Witt grad roots out truth on Gennett | www.springfieldnewssun.com.
Image: Springfield News Sun
This is a pretty interesting article if you’re into either jazz, early American recordings, eastern Indiana history or the Klan. The latter, hopefully, for historical purposes only.
It’s the story of Gennett Records of Richmond, Ind., and how they became pioneers in recording and manufacturing early jazz records that contain some of the very first recordings of Hoagy Carmichael, ‘Jelly Roll’ Morton, King Oliver, and many others alongside the manufacture of Starr pianos and phonographs.
The remnants of the Gennett works still reside in the “Starr Valley” in Richmond, as does a “walk of fame” featuring medallions commemorating the great artists that were recorded there. And, if you’re hungry, visit Richmond on a day when they are serving five-course farm-to-table dinners at the restored home of Henry and Alice Gennett on Main Street.
Richard III. Image: Wikimedia Commons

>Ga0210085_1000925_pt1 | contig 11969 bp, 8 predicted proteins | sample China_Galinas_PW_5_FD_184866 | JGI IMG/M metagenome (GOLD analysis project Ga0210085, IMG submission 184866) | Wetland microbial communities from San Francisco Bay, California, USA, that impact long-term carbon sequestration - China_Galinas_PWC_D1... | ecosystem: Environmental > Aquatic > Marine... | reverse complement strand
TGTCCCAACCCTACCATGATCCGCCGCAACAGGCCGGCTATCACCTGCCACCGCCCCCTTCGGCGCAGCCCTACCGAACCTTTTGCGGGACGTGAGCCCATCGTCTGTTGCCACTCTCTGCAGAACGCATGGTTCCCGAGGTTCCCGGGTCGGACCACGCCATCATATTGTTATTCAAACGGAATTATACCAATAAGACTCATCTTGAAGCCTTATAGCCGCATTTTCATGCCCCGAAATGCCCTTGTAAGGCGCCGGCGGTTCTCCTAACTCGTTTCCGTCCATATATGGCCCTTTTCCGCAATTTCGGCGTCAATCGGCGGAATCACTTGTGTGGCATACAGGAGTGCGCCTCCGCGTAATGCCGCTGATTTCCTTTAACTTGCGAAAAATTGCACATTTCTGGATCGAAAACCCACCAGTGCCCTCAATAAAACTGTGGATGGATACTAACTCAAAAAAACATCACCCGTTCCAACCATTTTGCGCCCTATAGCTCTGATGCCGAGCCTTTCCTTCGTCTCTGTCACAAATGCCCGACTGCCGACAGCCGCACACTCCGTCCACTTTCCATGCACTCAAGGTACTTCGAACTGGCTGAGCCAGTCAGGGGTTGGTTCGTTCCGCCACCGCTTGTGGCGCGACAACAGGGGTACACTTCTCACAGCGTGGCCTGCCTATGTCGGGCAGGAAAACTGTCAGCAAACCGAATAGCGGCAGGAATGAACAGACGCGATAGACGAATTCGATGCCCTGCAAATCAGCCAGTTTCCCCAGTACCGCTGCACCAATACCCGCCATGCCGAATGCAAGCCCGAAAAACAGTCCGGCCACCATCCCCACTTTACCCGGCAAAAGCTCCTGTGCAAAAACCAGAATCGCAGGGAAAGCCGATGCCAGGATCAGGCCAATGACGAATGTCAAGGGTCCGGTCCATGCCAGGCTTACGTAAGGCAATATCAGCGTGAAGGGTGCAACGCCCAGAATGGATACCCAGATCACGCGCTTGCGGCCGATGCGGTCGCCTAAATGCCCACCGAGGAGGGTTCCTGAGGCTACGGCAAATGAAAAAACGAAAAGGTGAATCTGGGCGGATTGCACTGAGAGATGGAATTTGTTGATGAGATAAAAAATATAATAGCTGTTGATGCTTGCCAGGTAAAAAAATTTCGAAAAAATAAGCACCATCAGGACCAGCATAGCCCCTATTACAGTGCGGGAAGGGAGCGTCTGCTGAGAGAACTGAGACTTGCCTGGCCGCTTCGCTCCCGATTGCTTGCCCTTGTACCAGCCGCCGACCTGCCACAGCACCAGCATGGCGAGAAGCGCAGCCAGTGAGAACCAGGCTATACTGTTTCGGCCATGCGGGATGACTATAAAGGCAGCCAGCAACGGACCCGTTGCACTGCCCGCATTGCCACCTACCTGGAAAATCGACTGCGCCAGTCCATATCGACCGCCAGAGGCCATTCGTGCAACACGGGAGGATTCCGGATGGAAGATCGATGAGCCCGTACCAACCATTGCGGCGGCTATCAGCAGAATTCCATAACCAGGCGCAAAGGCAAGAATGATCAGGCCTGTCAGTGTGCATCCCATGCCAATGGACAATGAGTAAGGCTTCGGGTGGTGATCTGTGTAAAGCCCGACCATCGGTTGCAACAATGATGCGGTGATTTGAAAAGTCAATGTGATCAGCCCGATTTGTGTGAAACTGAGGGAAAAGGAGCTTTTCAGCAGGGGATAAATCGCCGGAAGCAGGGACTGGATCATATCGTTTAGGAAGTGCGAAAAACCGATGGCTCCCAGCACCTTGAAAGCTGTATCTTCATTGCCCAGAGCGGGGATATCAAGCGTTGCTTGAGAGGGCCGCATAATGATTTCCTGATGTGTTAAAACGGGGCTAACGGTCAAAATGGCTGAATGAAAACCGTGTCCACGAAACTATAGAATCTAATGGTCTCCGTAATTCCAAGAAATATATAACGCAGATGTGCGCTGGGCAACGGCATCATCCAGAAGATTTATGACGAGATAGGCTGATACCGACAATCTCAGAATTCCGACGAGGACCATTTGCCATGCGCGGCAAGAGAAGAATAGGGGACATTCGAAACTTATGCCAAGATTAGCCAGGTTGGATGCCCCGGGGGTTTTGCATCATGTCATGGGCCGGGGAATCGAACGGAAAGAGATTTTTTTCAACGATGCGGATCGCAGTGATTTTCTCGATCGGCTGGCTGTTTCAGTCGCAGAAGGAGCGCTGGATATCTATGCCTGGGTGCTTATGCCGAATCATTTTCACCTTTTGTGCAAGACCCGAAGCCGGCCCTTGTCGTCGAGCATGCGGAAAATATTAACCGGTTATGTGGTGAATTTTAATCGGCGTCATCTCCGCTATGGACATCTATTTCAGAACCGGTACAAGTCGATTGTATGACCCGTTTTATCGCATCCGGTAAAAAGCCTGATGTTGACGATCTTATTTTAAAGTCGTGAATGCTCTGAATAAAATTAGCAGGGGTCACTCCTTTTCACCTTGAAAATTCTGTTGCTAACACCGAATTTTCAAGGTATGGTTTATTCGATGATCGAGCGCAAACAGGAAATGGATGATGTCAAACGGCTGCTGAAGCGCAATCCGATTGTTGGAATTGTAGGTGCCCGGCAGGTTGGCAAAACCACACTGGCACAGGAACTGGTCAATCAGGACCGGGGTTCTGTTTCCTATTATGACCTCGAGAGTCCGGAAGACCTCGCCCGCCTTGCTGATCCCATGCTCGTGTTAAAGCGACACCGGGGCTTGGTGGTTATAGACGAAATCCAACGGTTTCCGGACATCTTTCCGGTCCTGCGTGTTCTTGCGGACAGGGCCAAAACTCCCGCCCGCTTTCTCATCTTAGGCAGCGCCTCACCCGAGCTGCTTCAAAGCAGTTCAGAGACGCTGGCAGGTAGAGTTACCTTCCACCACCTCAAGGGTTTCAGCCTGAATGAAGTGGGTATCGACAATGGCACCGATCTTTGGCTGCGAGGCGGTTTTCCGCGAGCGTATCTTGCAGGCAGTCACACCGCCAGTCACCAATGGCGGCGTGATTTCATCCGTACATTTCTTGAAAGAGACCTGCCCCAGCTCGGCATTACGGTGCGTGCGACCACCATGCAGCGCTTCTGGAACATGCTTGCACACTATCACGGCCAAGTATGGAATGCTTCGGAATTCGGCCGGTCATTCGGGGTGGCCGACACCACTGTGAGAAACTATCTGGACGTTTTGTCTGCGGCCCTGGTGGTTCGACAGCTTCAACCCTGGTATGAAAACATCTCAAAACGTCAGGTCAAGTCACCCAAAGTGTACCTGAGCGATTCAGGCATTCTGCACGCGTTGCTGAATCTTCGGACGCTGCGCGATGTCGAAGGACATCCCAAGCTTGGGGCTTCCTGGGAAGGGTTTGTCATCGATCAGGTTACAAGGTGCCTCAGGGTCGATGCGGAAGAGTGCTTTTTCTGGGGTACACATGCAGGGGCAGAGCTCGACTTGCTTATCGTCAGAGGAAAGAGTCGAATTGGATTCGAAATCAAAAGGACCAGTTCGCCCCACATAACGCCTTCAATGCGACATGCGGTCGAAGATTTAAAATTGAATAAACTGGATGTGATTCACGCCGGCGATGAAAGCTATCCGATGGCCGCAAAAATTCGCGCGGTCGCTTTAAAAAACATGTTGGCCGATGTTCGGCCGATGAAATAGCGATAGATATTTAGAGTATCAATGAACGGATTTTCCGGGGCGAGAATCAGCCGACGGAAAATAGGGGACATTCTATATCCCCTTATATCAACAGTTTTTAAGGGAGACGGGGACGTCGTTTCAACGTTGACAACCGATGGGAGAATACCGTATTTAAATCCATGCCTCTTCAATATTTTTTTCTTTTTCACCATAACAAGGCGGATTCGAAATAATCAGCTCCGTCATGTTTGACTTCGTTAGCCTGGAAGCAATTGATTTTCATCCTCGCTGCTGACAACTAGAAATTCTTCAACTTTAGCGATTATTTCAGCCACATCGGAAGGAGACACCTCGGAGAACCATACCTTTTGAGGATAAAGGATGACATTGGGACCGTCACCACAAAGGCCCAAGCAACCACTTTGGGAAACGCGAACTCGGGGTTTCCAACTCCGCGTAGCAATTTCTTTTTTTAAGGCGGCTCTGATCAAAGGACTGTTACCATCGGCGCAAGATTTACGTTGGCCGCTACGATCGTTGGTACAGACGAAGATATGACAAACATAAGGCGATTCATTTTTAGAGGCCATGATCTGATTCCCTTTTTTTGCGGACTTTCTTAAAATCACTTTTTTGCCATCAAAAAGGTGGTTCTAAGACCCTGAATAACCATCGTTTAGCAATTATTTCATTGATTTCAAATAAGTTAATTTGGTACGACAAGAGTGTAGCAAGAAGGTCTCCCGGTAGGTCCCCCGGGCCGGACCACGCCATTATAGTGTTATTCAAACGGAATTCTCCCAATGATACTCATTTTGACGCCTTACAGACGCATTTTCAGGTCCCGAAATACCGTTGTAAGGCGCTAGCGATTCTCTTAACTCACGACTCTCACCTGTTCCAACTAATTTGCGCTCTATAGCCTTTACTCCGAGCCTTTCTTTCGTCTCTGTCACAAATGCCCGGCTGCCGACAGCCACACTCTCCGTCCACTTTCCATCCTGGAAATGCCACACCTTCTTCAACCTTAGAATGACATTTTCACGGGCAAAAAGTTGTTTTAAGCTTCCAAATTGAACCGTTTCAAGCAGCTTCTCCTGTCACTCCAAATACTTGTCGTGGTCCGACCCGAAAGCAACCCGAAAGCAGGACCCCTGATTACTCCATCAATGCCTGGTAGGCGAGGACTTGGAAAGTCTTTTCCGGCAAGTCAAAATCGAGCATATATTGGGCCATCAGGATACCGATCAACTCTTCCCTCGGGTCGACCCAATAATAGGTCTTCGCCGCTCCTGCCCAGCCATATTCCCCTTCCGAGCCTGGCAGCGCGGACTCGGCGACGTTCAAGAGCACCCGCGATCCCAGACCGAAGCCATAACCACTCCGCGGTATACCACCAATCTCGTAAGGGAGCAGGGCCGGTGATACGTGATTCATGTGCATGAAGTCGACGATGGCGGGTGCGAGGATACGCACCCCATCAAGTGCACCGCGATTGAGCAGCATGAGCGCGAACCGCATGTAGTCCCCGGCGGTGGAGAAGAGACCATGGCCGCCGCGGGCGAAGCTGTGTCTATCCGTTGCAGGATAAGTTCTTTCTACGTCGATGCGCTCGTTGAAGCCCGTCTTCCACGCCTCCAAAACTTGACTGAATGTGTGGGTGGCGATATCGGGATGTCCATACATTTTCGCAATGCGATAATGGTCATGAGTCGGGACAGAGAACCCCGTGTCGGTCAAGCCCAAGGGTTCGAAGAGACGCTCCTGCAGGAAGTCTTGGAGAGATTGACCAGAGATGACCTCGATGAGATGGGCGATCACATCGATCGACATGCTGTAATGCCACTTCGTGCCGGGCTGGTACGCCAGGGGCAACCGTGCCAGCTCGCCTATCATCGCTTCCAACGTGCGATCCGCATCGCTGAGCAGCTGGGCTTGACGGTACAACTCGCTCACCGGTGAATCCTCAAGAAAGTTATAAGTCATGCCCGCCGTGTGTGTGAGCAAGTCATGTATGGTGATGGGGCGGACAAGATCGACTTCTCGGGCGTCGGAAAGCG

A skeleton found beneath a Leicester car park has been confirmed as that of English king Richard III.Experts from the University of Leicester said DNA from the bones matched that of descendants of the monarchs family.Lead archaeologist Richard Buckley, from the University of Leicester, told a press conference to applause: “Beyond reasonable doubt its Richard.”
via BBC News – Richard III dig: DNA confirms bones are kings.
The link above from BBC News Leicester is chock-a-block with info about the dig, about the bones and about Richard, the last Plantagenet King of England.
Honestly, I don’t know much about him, just Shakespeare’s version. I saw Ian McKellen do it onstage in the 90s, then on film. Terrific. It’s a cracking good play.
I studied the early Plantagenets in college. Henry I and his queen, Eleanor of Aquitaine, being particularly mesmerizing subjects. A great modern American play (and, like everything else, subsequently a film) about the first Plantagenets is The Lion in Winter. Henry is “the lion,” but the best lines are Eleanor’s. In fact, in history, Eleanor is one of the most fascinating women of the last millennia, I believe.
P.S. — Headline courtesy of an American friend of mine who lives in the U.K. I told her “Plantagenet Frenzy” sounded like a new bistro dish. Comes with crisps. Rotten old bones extra!